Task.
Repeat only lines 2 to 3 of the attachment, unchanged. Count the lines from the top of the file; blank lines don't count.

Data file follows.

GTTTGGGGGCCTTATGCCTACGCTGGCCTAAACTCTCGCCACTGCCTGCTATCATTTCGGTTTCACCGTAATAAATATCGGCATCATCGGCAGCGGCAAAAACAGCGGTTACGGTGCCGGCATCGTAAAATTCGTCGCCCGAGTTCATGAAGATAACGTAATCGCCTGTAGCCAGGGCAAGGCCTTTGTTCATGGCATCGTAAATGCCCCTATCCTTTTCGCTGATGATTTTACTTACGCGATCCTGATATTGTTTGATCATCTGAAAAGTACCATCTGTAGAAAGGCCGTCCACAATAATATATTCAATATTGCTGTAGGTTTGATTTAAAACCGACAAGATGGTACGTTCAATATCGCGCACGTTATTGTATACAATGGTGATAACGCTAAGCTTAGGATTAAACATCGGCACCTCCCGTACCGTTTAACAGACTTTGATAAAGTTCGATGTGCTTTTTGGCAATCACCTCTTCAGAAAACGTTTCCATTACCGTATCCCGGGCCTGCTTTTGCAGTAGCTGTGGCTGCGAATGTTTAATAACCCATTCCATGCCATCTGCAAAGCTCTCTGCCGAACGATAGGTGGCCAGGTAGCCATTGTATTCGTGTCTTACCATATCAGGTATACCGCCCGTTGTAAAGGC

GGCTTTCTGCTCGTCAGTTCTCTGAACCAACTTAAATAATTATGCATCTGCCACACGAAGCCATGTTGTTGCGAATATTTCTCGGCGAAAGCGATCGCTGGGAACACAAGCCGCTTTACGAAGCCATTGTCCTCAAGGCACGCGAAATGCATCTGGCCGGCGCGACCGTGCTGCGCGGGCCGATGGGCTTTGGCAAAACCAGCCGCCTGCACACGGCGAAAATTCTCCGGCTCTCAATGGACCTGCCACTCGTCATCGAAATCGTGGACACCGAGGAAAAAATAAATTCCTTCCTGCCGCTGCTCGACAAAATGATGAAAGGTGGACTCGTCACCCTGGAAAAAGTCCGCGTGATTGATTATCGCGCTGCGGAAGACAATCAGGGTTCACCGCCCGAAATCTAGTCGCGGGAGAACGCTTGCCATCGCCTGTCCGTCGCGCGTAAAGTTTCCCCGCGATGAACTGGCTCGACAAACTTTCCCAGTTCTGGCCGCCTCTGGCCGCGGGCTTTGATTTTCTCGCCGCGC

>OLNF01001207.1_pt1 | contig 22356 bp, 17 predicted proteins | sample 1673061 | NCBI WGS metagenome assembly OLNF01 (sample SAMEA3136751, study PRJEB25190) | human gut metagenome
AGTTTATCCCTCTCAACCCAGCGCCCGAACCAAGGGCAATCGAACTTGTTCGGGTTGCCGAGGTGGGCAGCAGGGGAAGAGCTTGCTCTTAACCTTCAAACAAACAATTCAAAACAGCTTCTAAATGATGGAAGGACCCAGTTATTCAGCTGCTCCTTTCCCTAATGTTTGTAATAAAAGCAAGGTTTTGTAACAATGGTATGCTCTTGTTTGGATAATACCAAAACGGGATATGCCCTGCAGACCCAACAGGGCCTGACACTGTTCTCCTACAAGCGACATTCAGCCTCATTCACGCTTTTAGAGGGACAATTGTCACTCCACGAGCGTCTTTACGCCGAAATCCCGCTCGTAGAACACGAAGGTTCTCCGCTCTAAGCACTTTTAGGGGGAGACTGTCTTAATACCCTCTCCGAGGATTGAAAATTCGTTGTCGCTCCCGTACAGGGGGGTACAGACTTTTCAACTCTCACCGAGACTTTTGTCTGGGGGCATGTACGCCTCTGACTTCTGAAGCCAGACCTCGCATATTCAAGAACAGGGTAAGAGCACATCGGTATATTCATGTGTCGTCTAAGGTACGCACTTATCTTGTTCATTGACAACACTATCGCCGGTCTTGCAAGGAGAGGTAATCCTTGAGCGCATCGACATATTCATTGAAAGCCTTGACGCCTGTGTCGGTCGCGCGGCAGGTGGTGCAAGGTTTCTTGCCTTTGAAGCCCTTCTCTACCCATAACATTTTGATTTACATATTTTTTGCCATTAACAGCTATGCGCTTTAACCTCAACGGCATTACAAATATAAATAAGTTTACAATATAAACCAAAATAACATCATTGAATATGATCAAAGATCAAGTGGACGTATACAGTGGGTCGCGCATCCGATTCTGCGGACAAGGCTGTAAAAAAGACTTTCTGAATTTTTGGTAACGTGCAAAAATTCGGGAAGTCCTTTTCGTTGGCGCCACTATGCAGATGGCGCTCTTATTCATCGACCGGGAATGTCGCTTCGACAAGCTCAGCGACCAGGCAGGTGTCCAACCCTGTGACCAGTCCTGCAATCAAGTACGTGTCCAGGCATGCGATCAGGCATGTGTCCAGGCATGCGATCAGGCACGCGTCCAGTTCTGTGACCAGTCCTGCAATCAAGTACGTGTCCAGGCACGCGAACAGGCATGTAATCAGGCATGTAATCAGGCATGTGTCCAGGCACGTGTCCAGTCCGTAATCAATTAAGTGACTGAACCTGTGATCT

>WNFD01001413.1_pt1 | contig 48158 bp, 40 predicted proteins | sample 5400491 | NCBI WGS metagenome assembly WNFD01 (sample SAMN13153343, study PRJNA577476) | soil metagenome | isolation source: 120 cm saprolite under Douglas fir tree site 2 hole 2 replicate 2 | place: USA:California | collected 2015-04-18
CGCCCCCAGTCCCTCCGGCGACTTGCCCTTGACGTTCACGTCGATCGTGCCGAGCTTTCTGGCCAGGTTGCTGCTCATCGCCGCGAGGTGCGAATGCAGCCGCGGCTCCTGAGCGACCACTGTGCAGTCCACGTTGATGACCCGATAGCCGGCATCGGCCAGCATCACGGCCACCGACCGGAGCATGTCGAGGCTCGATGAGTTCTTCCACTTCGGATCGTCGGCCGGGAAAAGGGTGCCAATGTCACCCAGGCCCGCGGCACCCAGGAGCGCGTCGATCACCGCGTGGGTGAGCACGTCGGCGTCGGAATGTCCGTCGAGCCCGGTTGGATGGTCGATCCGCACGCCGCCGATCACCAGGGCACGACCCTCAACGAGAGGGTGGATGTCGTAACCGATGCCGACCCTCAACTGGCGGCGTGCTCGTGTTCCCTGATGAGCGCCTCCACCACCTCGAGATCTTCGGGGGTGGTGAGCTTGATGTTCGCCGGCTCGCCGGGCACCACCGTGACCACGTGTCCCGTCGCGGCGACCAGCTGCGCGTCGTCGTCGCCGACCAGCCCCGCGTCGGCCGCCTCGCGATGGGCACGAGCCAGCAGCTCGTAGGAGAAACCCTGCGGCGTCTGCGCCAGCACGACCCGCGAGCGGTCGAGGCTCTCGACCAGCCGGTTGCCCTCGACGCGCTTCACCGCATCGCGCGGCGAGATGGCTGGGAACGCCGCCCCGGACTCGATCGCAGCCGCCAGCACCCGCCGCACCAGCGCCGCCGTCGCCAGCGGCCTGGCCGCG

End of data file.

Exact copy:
GGCTTTCTGCTCGTCAGTTCTCTGAACCAACTTAAATAATTATGCATCTGCCACACGAAGCCATGTTGTTGCGAATATTTCTCGGCGAAAGCGATCGCTGGGAACACAAGCCGCTTTACGAAGCCATTGTCCTCAAGGCACGCGAAATGCATCTGGCCGGCGCGACCGTGCTGCGCGGGCCGATGGGCTTTGGCAAAACCAGCCGCCTGCACACGGCGAAAATTCTCCGGCTCTCAATGGACCTGCCACTCGTCATCGAAATCGTGGACACCGAGGAAAAAATAAATTCCTTCCTGCCGCTGCTCGACAAAATGATGAAAGGTGGACTCGTCACCCTGGAAAAAGTCCGCGTGATTGATTATCGCGCTGCGGAAGACAATCAGGGTTCACCGCCCGAAATCTAGTCGCGGGAGAACGCTTGCCATCGCCTGTCCGTCGCGCGTAAAGTTTCCCCGCGATGAACTGGCTCGACAAACTTTCCCAGTTCTGGCCGCCTCTGGCCGCGGGCTTTGATTTTCTCGCCGCGC

>OLNF01001207.1_pt1 | contig 22356 bp, 17 predicted proteins | sample 1673061 | NCBI WGS metagenome assembly OLNF01 (sample SAMEA3136751, study PRJEB25190) | human gut metagenome